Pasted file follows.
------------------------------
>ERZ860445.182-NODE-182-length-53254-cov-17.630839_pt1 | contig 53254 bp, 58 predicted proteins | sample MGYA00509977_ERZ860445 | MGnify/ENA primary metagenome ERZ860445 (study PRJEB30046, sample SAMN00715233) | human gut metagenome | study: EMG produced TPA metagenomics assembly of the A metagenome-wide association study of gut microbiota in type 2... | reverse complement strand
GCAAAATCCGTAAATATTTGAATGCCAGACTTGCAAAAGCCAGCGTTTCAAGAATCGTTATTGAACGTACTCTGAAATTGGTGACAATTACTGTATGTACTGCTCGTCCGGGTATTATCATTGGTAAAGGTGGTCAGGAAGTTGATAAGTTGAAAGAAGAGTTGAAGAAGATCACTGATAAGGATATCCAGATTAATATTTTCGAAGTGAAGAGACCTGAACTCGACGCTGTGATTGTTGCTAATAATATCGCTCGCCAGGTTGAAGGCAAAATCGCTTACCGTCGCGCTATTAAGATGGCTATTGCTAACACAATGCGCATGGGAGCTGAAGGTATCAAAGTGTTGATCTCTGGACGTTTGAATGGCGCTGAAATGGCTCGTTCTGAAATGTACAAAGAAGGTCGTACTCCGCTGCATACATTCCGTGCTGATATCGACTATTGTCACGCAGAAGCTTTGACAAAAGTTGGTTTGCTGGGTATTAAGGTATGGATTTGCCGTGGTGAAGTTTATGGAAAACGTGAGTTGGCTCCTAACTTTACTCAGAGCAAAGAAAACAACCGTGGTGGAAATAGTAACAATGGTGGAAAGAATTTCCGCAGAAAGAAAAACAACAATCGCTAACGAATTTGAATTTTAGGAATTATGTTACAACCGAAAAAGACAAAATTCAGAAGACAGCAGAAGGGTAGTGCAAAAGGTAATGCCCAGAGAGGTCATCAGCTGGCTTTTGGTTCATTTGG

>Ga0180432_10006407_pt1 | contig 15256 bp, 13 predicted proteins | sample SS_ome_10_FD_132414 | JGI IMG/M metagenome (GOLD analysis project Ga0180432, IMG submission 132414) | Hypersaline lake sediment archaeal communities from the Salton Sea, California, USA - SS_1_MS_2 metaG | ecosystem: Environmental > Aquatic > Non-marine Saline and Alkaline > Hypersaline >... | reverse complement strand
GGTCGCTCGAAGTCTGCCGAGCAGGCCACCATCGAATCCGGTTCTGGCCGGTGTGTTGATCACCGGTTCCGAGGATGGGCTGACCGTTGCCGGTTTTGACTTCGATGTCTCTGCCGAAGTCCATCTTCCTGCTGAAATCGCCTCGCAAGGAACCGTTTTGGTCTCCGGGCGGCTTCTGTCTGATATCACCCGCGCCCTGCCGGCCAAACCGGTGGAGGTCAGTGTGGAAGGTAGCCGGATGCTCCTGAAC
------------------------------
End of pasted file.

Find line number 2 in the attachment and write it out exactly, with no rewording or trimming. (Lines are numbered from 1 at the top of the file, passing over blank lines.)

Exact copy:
GCAAAATCCGTAAATATTTGAATGCCAGACTTGCAAAAGCCAGCGTTTCAAGAATCGTTATTGAACGTACTCTGAAATTGGTGACAATTACTGTATGTACTGCTCGTCCGGGTATTATCATTGGTAAAGGTGGTCAGGAAGTTGATAAGTTGAAAGAAGAGTTGAAGAAGATCACTGATAAGGATATCCAGATTAATATTTTCGAAGTGAAGAGACCTGAACTCGACGCTGTGATTGTTGCTAATAATATCGCTCGCCAGGTTGAAGGCAAAATCGCTTACCGTCGCGCTATTAAGATGGCTATTGCTAACACAATGCGCATGGGAGCTGAAGGTATCAAAGTGTTGATCTCTGGACGTTTGAATGGCGCTGAAATGGCTCGTTCTGAAATGTACAAAGAAGGTCGTACTCCGCTGCATACATTCCGTGCTGATATCGACTATTGTCACGCAGAAGCTTTGACAAAAGTTGGTTTGCTGGGTATTAAGGTATGGATTTGCCGTGGTGAAGTTTATGGAAAACGTGAGTTGGCTCCTAACTTTACTCAGAGCAAAGAAAACAACCGTGGTGGAAATAGTAACAATGGTGGAAAGAATTTCCGCAGAAAGAAAAACAACAATCGCTAACGAATTTGAATTTTAGGAATTATGTTACAACCGAAAAAGACAAAATTCAGAAGACAGCAGAAGGGTAGTGCAAAAGGTAATGCCCAGAGAGGTCATCAGCTGGCTTTTGGTTCATTTGG